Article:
As a food blogger, I am inherently perfect at everything. I was born with an oven mitt in one hand, and a spatula in the other. My first words uttered were, “Bon Appetite!”, coaxed out of me by none other than Julia Child who served as my nanny, feeding me a steady diet of sweet cream and clarified butter until I began creating my own baby foods from the garden I had the foresight to plant before I was born.
In preschool, I rejected Play Doh in favor of pie dough, which I crafted myself from an artisanal collection of hand milled pastry flour that I kept stored in my desk. I was credited with publishing the first food blog which was written in crayon and taped to a globe, though going viral just meant I gave my best friend chickenpox. Nonetheless, he forgave me and liked my page, or licked it. I forget.
However, I’m sure to your surprise; none of the preceding paragraphs are true.
Food bloggers are not perfect; we just tend to act perfect when you put a keyboard in front of us. I, for one, do not know everything about cooking. I just know that I love to cook, I love to celebrate the roots of cooking, and I love to share my passion with everyone. That doesn’t mean that I know everything.
One thing I certainly don’t know a lot about is baking.
I have joked about my mother’s lack of finesse at cooking more than once on this blog. However, when it comes to baking I am still the little kid pulling at her apron asking if I can lick the spoon.
I attempted to make this blueberry and rhubarb pie, and to my luck my mother stopped by during the middle of it.
Without a KitchenAid mixer, a pastry cutter, or any real experience at baking, I was pretty much just a lost jungle explorer hoping to hack his way through to Cortez’s gold. I had already fumbled my way through the formation of the pie crust when she arrived to at least help me assemble it all together.
To her credit she instructed me on how to create a lattice topped pie crust without any online notes. More importantly, she helped me make corrections to my dough’s current bloated state, which no online source would have been able to assist with.
Even with my mother’s corrections my pie came out craggy around the edges, from my overly sticky dough, with an excessively runny interior.
The flavor? It was delicious. The creator of the recipe was on to something. I, however, was off on my execution, I assume.
I have posted the recipe below, which I found on the Hint of Vanilla website. I know I can correct my pie crust with a little more practice, but what about the runny filling? How do I create the syrupy glue that holds all these delicious flavors in place? More cornstarch? Pre-cook the filling in a saucepan? Or just more practice at baking?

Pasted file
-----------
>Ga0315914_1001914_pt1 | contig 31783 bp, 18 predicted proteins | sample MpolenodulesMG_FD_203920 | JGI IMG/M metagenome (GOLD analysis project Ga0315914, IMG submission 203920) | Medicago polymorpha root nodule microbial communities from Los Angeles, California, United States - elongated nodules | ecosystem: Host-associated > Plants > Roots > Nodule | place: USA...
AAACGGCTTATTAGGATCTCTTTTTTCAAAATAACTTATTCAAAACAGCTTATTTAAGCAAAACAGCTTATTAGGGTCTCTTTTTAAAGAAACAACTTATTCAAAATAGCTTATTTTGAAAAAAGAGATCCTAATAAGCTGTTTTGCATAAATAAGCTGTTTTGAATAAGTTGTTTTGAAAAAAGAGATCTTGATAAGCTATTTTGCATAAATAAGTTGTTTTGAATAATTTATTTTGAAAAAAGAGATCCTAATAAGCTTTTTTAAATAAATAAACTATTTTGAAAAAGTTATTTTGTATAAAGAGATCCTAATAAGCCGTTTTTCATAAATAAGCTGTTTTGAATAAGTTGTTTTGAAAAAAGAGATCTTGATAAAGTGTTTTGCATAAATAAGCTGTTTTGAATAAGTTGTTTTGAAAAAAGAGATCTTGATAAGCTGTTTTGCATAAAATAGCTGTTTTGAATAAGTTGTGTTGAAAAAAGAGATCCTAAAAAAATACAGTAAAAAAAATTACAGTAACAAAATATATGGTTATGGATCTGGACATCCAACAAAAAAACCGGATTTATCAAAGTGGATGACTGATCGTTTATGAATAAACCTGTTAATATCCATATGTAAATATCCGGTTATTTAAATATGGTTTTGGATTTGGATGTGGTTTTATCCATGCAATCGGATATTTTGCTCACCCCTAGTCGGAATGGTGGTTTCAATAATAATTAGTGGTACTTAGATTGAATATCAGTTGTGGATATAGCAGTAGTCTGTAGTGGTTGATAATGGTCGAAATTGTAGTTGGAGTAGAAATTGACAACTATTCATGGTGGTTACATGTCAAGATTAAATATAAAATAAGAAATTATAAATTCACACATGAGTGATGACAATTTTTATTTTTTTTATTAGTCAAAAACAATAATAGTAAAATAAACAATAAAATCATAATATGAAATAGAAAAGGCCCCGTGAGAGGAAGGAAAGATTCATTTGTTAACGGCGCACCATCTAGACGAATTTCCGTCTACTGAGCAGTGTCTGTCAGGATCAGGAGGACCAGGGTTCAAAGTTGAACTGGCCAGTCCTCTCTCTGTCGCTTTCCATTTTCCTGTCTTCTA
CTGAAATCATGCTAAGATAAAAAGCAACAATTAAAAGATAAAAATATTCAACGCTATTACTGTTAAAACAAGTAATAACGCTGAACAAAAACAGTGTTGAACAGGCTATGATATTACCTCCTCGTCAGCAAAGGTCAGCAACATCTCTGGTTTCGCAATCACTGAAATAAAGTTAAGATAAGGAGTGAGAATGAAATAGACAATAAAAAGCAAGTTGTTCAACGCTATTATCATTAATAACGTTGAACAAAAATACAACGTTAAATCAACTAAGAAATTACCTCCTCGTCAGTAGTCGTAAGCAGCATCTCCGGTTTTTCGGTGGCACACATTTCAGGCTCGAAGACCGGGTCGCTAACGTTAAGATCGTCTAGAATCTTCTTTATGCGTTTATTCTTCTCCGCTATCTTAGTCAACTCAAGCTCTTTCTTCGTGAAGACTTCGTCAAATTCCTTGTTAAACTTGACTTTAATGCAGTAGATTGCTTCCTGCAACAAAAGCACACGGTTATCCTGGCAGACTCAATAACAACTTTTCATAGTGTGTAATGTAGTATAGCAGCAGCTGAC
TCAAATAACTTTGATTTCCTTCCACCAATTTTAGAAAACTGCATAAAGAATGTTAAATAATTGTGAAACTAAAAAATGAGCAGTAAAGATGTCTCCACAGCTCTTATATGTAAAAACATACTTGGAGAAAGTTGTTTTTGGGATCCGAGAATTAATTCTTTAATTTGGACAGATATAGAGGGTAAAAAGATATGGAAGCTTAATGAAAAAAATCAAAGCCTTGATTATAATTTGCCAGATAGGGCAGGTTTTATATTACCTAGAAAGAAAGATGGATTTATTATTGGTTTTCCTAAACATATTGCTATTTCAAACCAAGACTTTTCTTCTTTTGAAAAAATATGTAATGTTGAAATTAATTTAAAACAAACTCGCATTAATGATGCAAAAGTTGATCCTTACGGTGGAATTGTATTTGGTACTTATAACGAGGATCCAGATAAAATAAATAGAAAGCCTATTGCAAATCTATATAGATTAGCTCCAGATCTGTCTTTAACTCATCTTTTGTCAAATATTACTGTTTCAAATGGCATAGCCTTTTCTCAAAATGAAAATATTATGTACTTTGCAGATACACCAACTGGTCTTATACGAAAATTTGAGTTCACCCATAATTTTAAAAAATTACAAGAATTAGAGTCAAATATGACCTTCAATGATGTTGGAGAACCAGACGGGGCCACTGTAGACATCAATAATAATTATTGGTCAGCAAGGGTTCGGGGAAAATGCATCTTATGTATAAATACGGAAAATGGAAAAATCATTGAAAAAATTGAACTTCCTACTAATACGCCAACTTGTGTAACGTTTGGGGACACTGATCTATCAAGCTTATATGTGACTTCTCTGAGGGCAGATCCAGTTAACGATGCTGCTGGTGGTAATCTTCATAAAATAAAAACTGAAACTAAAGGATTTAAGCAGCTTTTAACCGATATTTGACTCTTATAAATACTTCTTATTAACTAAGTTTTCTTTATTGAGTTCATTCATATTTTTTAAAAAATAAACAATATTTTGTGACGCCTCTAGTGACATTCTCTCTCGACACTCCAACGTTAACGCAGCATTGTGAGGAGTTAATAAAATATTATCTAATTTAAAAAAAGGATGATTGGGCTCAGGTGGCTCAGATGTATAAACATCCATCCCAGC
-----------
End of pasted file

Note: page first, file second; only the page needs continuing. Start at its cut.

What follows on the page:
By the way, this wasn't my first kitchen mishap. If you want a laugh, check out My Culinary Skeleton Closet, one of my earliest posts from 2012.
Blueberry Rhubarb Pie
- Recipe from Dahlia Bakery Cookbook
- 2 ⅔ cup pastry flour 350 g
- ⅔ cup all-purpose flour 100 g
- 2 tablespoons sugar
- 1 tablespoon kosher salt
- 1 cup unsalted butter freezer cold, cut into ½ inch dice, 226 g
- ¼ cup vegetable shortening freezer cold, cut into ½ inch dice, 60 g
- ½ cup water ice cold, 114 g
- 2 teaspoon distilled white vinegar
- 21 oz blueberries frozen or fresh
- 9 oz rhubarb cut into 1 inch dice
- 1 tablespoon fresh lemon juice
- 6.5 oz sugar
- 3 tablespoons cornstarch
- ½ teaspoon lemon zest
- ¼ teaspoon salt
- 1 oz unsalted butter cold, cut into ½ inch dice
- Eggwash and coarse sugar for finishing
- For the pie crust, combine the flour, sugar, and salt in an electric mixer. Add the cold butter and shortening and mix on low speed until the mixture looks shaggy and the pieces of butter are slightly smaller than peas. Stop the mixer and check the size of the butter, sifting through the mixture with your hands. If you find bigger chunks, smear them between your fingers.
- Put the ice-cold water and vinegar into a measuring cup and stir to combine. Add the water-vinegar to the flour-fat mixture on low speed and mix briefly with a few rotations of the paddle, but do not let the dough come together.
- Turn off the mixture and scrape the sides and bottom of the mixer to make sure there are no pockets of dry ingredients. Squeeze a small amount of dough in your hand. The dough should come together in a clump. If it’s too dry, add a little more water a few teaspoons at a time.